The gain from Video-Assisted Thoracoscopic Surgery to Spine by murplelake76

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									       The gain from Video-Assisted Thoracoscopic Surgery to Spine surgery
                           Oheneba Boachie-Adjei MD

Introduction
Video-assisted Thoracoscopic surgery (VATS) is a new technique that allows for access
to anterior spinal pathology utilizing a minimally invasive approach. Proponents of this
procedure argue that anterior thoracic spine surgery can be performed with the same
accuracy and completeness as is possible by the conventional open approach but through
much smaller skin and muscle incisions.i Advantages of VATS include decreased blood
loss, shorter hospital stay, and improved cosmesis
Indications for Thoracoscopic instrumentation for AIS include:
Progressive curves more than 50degrees, Kyphosis less than 40 degrees, No prior
thoracotomy or history of severe pulmonary disease.

In a retrospective review of patient treated with both open thoracotomy and VATS we
investigated if Video-Assisted Thoracoscopic Surgery (VATS) is equally as effective as
open thoracotomy, both combined with instrumented posterior spinal fusion, with respect
to fusion rate, percent curve correction, and functional outcome.

Methods: 22patients (ages 10 – 59) underwent VATS/instrumented posterior spinal
fusion for thoracic curvatures exceeding 50 degrees. A control cohort of patients that
were age-matched, sex-matched, and curve-magnitude-matched underwent open
thoracotomy/instrumented posterior spinal fusion. In addition to analysis of curve
correction, operative reports and medical records were analyzed for the following
outcomes: estimated operative blood loss, length of surgery, chest tube output, length of
hospitalization, and complications. Finally, functional outcome was assessed using the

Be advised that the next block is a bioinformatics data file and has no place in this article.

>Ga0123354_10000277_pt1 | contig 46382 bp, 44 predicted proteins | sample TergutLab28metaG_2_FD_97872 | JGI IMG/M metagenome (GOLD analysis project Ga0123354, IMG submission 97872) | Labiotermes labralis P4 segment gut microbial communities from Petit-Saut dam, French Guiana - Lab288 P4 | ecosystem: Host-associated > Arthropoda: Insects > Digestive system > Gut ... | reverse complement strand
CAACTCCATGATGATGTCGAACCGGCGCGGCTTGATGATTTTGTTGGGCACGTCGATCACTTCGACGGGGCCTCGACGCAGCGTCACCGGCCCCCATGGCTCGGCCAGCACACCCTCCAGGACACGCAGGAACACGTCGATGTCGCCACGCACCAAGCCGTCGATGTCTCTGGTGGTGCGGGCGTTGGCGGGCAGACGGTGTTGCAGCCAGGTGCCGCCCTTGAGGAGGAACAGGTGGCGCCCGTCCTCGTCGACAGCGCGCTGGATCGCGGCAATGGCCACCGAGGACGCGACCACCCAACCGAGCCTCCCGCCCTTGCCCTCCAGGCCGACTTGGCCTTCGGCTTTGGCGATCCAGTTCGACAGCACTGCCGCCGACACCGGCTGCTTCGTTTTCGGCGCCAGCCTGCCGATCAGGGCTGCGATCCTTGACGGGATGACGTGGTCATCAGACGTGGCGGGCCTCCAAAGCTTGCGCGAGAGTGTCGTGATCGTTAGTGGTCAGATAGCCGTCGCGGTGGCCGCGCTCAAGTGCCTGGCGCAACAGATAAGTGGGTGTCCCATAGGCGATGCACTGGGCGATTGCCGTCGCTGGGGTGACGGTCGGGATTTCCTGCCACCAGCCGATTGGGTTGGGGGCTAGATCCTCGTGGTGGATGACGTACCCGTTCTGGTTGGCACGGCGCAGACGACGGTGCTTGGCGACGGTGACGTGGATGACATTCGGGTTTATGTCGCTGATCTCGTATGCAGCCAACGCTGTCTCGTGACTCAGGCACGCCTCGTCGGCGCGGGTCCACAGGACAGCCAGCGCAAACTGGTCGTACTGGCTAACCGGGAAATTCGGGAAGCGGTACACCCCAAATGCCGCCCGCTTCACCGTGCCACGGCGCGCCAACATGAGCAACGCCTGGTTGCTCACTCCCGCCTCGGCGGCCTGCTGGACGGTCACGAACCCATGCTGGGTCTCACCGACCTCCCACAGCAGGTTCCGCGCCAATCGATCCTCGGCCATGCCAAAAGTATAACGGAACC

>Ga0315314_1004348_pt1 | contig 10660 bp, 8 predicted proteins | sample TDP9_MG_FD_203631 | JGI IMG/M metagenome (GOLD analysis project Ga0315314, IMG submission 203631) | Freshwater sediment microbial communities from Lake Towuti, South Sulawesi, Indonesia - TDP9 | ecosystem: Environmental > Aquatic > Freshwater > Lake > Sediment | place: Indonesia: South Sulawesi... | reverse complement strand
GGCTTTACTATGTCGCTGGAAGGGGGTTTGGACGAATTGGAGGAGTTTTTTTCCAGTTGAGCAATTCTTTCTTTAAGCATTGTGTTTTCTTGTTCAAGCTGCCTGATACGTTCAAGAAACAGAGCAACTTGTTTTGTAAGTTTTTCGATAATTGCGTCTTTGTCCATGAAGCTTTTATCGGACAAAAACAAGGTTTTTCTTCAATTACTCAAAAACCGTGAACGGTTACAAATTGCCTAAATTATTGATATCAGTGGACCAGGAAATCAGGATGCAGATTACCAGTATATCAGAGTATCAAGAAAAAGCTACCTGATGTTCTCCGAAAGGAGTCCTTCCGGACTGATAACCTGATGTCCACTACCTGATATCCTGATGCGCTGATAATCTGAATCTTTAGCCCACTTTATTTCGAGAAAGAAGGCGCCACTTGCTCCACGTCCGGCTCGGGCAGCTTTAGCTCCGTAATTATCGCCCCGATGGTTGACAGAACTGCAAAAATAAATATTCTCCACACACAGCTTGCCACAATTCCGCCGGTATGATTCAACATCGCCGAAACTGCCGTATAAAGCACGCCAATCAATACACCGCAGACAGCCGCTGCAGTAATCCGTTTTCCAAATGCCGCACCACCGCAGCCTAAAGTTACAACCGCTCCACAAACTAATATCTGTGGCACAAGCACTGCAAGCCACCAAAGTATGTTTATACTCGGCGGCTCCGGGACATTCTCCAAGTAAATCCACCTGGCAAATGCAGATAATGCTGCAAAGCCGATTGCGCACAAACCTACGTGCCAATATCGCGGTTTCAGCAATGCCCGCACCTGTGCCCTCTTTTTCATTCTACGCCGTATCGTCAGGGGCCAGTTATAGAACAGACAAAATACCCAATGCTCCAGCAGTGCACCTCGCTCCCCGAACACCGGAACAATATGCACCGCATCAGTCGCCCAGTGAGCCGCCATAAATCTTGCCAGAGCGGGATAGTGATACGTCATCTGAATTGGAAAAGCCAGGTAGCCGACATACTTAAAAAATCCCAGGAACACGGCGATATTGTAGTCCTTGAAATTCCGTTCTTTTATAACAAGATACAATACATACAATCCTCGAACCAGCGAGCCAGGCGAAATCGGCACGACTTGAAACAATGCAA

Scoliosis Research Society (SRS-22) and Oswestry Disability Index (ODI) scoring
system.

Results: The VATS group (mean age 39.5) averaged 5.5 anterior levels and 11.4
posterior levels fused. The thoracotomy group (mean age 38.9) averaged 5.7 anterior
levels and 11.3 posterior levels fused. The anterior blood loss was significantly higher in
the thoracotomy group as compared with the VATS group (591cc vs. 323cc). In
addition, anterior operative time was higher in the thoracotomy group (216 minutes) than
the VATS group (172 minutes). Percent curve correction immediately post-op (45%
correction VATS; 46% correction thoracotomy) as well as at 2 year follow-up (50%
VATS; 48% thoracotomy) was nearly identical. There was no difference in post-
operative SRS scores between groups (4.18 - VATS; 4.12- thoracotomy). Neither group
had any pulmonary or neurologic complications.
Discussion:
In a recent review comparing Thoracoscopic instrumentation to posterior surgery, the
authors found no significant differences in curve correction
Complications occurred in 17.8% of VATS patients compared with 13% of posterior
procedures. An initial decreased in pulmonary function in VATS patients equalized at
follow up of 2 years
However with the newer techniques of pedicles screw fixation when VATS for AIS was
compared to Pedicles screw constructs no differences were found in coronal or sagittal
balance ATR and SRS outcomes. Fewer levels were fused in the VATS cases
VATS is equally effective as thoracotomy with respect to fusion rate, major curve
correction, and functional outcome scores. A decrease in surgical time and operative
blood loss were seen in the VATS patients.




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Open Thoracotomy for Adult scoliosis: anterior Posterior fusion




VATS procedure for Adult scoliosis: Anterior posterior fusion

								
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